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Outdoor Learning Curriculum

Justina Snow

Outdoor Learning is a broad term that includes outdoor play in the early years, school grounds projects, environmental education, recreational and adventure activities, personal and social development programmes, team building, education for sustainability, adventure therapy … and more. Outdoor Learning does not have a clearly defined boundary, but it does have a common core. 

All forms of Outdoor Learning value direct experience Outdoor Learning can provide a dramatic contrast to the indoor classroom. Direct experience outdoors is more motivating and has more impact and credibility. Through dedicated teaching, interpretation or facilitation, outdoor experiences readily become a stimulating source of fascination, personal growth and breakthroughs in learning. 

Outdoor Learning is active learning in the outdoors.  Through Outdoor Learning our pupils learn through what they do, through what they encounter and through what they discover. Our pupils learn about the outdoors, themselves and each other, while also learning outdoor skills. Active learning readily develops the learning skills of enquiry, experiment, feedback, reflection, review and cooperative learning.  At Eastgate our Outdoor Learning lessons link to our curriculum lessons to further deepen the learning experience.  Each lesson offers the opportunity to be immersed in Cultural Capital through Scientists, Artists and Historians etc.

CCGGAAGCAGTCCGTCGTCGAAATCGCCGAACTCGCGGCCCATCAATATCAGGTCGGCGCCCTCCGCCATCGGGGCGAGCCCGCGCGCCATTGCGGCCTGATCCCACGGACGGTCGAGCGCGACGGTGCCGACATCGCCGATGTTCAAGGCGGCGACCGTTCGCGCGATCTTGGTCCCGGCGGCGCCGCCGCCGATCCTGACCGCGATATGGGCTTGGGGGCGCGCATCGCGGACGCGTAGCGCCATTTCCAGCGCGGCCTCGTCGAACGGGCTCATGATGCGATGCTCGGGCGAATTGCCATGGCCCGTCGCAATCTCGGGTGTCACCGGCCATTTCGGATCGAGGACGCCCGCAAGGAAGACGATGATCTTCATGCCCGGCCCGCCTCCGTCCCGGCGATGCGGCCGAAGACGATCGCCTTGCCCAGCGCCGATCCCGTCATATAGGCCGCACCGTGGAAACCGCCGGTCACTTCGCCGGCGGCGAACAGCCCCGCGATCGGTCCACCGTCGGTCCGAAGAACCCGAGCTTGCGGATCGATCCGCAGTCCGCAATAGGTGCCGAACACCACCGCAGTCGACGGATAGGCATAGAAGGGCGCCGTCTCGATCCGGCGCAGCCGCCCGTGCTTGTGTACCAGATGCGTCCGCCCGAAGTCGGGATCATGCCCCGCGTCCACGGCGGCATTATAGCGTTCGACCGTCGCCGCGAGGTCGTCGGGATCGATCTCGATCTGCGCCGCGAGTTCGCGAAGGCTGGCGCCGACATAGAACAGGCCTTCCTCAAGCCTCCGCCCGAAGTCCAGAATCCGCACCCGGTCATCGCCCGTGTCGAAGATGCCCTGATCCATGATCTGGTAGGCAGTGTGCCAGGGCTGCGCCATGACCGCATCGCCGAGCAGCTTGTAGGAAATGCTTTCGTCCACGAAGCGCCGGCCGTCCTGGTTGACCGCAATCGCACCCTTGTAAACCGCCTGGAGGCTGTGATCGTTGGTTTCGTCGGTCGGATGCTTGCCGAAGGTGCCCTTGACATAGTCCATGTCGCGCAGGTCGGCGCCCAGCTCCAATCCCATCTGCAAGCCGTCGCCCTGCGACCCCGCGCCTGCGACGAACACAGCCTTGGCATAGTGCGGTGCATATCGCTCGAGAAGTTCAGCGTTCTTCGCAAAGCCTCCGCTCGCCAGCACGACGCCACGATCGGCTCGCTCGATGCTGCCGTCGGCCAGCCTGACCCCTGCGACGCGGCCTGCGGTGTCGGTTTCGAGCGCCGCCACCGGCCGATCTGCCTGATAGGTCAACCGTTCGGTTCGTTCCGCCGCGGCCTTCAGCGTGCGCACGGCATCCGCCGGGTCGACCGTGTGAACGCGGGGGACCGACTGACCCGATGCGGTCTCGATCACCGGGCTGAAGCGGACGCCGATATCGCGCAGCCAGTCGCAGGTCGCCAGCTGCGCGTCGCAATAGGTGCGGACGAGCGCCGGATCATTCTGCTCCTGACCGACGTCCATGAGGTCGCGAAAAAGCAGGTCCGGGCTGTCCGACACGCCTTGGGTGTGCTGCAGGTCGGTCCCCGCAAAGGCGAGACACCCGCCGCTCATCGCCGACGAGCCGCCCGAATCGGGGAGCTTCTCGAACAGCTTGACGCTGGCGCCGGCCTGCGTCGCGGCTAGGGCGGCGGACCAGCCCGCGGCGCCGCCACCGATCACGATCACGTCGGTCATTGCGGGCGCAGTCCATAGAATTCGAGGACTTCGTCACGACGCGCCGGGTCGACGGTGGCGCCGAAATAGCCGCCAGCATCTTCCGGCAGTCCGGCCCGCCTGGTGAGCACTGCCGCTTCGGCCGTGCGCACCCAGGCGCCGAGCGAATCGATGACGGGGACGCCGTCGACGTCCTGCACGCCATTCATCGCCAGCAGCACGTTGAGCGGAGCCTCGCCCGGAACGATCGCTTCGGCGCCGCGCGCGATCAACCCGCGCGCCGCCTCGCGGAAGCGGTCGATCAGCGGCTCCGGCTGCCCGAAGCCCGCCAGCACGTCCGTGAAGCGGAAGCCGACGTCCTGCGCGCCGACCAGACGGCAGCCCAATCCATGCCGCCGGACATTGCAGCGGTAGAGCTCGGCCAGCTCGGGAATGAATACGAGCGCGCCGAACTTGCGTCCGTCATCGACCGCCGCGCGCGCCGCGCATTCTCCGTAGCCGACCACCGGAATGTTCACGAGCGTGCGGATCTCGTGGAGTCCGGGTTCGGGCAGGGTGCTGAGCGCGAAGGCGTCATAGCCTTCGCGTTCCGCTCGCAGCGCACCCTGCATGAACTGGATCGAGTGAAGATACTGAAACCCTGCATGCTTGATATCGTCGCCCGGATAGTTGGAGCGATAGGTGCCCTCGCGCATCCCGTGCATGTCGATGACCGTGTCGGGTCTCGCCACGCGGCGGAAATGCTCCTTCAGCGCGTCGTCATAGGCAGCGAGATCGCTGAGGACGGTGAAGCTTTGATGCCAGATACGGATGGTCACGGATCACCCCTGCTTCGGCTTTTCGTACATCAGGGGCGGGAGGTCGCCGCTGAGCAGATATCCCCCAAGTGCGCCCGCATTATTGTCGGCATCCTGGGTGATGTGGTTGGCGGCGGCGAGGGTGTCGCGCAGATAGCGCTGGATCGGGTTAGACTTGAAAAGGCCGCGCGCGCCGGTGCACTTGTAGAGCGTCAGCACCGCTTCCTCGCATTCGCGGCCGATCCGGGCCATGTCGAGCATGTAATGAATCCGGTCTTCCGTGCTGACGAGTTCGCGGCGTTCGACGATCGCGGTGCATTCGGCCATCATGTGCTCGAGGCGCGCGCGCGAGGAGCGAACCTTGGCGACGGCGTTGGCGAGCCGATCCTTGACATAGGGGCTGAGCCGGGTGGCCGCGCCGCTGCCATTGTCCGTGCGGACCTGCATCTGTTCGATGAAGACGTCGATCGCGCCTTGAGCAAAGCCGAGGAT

Outdoor Learning is real learning. Not only does Outdoor Learning happen in the natural environments where our pupils can see, hear, touch and smell the real thing, it also happens in an arena where actions have real results and consequences. Outdoor Learning can help to bring many school subjects alive while also providing experiential opportunities for fulfilling the National Curriculum aim “to enable pupils to respond positively to opportunities, challenges and responsibilities, to manage risk and to cope with change and adversity.” Source: DfES & QCA, The National Curriculum, ‘Aims for the School Curriculum’ 1999. 

Outdoor Learning broadens horizons and stimulates new interests. There is no limit to the experiences and curiosities that outdoor environments and activities can arouse. Participants frequently discover potential, abilities and interests that surprise themselves and others. Safety codes provide clear boundaries and learning goals give clear direction, but Outdoor Learning draws in energy and inspiration from all around. ‘Broadening horizons’ is a common outcome.